National Health Service trusts collected 1,600 reports that reported 2,888 adverse reactions to the popular contraceptive, the Guardian report said. In these reports, 584 unwanted pregnancies were included. As much as 200,000 (that is $331,000!) was offered in compensation in seven of the most serious cases of device failure. One South London woman told a British national television station about her experience when she fell pregnant despite having Implanon, and had to decide about abortion: "I feel very, very disturbed hitting the head on the table. Crying, weeping again I wasn't happy, not feeling well. Your mind is disturbed my mind was so disturbed thinking, why is this happening to me?" One lawyer commented: "I have clients who fell pregnant as they were unaware that the Implanon device had not been inserted into their arm and they suffered psychological difficulties as a consequence of falling pregnant and later miscarrying or having to make the difficult decision to terminate."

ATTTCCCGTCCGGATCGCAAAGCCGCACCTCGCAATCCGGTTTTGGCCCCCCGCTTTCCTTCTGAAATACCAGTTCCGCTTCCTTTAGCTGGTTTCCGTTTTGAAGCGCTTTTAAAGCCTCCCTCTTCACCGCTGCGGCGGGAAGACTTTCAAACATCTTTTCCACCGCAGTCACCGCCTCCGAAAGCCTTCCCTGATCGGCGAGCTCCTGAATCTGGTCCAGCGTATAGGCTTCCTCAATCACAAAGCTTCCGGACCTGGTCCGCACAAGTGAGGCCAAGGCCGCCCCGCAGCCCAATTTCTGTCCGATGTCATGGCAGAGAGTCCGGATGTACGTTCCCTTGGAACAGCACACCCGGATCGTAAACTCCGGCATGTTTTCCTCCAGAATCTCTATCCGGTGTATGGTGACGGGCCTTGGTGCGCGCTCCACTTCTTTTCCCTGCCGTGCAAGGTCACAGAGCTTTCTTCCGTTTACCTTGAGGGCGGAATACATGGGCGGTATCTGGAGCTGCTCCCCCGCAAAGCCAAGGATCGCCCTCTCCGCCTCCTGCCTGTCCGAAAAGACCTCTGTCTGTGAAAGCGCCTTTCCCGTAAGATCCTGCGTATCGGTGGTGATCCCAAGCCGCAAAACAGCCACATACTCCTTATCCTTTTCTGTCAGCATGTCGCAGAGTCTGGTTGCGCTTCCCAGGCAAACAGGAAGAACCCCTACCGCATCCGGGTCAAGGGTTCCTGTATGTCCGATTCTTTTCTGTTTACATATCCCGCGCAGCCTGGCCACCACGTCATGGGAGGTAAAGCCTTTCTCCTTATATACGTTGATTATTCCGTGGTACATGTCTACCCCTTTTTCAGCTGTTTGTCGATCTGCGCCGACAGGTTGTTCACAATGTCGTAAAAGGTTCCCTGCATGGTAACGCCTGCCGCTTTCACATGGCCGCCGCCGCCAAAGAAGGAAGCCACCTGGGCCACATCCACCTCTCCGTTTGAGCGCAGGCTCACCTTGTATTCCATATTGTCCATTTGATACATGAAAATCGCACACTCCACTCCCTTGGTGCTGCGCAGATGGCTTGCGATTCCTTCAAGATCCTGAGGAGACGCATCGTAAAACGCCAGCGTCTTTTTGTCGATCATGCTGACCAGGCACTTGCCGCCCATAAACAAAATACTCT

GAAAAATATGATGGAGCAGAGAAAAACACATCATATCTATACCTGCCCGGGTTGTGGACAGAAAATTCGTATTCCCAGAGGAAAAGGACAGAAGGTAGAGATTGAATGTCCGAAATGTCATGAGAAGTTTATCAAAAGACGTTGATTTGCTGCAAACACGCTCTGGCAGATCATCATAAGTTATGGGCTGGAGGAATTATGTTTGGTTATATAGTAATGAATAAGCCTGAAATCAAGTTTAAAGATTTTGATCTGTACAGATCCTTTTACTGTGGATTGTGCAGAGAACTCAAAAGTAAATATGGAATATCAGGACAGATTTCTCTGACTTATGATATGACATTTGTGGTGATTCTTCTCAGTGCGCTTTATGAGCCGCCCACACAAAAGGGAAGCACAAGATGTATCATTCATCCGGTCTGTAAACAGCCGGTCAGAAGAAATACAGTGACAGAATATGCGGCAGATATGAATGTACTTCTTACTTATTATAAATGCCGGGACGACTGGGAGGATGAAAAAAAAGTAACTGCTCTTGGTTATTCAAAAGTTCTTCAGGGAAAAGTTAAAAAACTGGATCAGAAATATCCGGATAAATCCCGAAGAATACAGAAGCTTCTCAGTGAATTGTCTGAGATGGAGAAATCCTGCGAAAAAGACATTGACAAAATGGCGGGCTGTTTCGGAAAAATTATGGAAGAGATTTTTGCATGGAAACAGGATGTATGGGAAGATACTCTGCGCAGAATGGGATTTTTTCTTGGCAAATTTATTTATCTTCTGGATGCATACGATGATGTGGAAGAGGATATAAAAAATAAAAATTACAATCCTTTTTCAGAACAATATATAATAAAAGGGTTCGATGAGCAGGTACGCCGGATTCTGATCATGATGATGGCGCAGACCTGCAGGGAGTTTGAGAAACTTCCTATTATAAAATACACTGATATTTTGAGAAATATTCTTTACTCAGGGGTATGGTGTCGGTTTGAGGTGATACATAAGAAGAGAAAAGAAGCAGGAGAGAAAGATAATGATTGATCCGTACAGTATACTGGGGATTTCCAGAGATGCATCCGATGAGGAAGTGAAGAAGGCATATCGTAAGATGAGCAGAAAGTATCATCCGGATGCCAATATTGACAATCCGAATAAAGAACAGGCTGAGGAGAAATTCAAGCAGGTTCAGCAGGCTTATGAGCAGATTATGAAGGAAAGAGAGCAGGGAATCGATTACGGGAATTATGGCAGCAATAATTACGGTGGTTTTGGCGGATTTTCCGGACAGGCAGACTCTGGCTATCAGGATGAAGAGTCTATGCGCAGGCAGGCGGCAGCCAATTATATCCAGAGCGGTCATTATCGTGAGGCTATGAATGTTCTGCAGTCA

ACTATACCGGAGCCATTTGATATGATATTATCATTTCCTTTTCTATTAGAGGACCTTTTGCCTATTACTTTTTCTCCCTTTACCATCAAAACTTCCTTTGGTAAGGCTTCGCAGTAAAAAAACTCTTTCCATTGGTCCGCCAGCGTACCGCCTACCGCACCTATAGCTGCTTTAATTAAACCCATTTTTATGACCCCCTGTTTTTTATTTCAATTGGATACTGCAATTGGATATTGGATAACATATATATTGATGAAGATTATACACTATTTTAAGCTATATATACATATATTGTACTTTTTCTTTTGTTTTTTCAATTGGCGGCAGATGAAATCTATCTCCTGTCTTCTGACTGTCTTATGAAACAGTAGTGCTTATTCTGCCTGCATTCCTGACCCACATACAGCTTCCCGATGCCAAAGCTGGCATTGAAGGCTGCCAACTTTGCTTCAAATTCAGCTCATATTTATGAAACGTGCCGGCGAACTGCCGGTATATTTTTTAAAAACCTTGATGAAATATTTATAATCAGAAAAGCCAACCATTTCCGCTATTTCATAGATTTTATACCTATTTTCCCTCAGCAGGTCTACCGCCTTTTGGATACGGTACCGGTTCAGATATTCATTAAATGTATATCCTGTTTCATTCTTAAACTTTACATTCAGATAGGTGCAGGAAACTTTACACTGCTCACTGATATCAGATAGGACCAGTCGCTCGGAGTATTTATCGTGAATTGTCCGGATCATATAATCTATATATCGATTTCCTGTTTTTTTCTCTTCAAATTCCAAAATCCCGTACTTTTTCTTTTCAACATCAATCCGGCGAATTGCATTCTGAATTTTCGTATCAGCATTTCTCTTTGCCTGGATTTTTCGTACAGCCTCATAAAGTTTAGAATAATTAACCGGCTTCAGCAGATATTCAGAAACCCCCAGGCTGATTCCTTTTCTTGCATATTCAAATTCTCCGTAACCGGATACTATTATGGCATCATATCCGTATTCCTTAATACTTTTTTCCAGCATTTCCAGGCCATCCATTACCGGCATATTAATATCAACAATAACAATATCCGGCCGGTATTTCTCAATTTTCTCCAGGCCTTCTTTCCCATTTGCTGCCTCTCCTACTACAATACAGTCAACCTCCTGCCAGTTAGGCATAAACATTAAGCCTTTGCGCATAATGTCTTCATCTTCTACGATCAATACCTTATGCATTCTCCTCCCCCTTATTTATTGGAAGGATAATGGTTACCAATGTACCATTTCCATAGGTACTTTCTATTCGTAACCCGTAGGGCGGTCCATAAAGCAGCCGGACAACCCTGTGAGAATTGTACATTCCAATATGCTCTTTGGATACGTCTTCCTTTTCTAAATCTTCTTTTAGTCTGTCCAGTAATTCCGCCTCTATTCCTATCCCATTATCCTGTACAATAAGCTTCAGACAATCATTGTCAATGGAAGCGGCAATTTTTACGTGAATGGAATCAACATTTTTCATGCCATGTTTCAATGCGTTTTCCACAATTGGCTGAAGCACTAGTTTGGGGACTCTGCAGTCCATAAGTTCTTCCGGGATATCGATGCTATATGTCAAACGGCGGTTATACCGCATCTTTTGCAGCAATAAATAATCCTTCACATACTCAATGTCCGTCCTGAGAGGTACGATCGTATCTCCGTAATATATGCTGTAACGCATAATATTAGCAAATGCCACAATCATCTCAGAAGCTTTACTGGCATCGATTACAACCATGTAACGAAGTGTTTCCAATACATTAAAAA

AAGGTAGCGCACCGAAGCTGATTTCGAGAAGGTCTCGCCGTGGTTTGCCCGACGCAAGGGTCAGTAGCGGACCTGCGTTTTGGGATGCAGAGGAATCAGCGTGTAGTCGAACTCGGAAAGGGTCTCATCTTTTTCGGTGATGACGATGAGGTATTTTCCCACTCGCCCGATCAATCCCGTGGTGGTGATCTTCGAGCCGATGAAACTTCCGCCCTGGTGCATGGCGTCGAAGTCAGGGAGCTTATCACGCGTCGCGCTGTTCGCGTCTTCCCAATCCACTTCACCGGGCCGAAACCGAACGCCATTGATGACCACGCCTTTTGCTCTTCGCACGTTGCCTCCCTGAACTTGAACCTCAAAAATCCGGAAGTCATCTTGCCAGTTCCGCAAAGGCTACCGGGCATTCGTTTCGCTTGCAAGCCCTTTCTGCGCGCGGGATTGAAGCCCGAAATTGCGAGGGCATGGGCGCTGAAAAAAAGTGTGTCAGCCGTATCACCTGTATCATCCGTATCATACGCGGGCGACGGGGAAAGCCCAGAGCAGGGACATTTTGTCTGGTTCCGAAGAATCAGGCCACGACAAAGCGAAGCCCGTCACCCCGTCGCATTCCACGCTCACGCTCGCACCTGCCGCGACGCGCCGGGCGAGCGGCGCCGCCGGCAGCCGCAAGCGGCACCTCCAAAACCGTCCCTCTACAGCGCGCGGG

What does the manufacturer have to say about this? Apparently, they commented that no contraceptive is a 100 percent effective. While it is true that there are always chances of getting pregnant on birth control, the other side effects also seem extremely disturbing. After 11 years of being on the market, manufacturers have now replaced Implanon with a newer version called Nexplanon under pressure of a British government agency. The new device was designed with easier insertion in mind, and can also be detected by x-ray so that correct placement can be verified.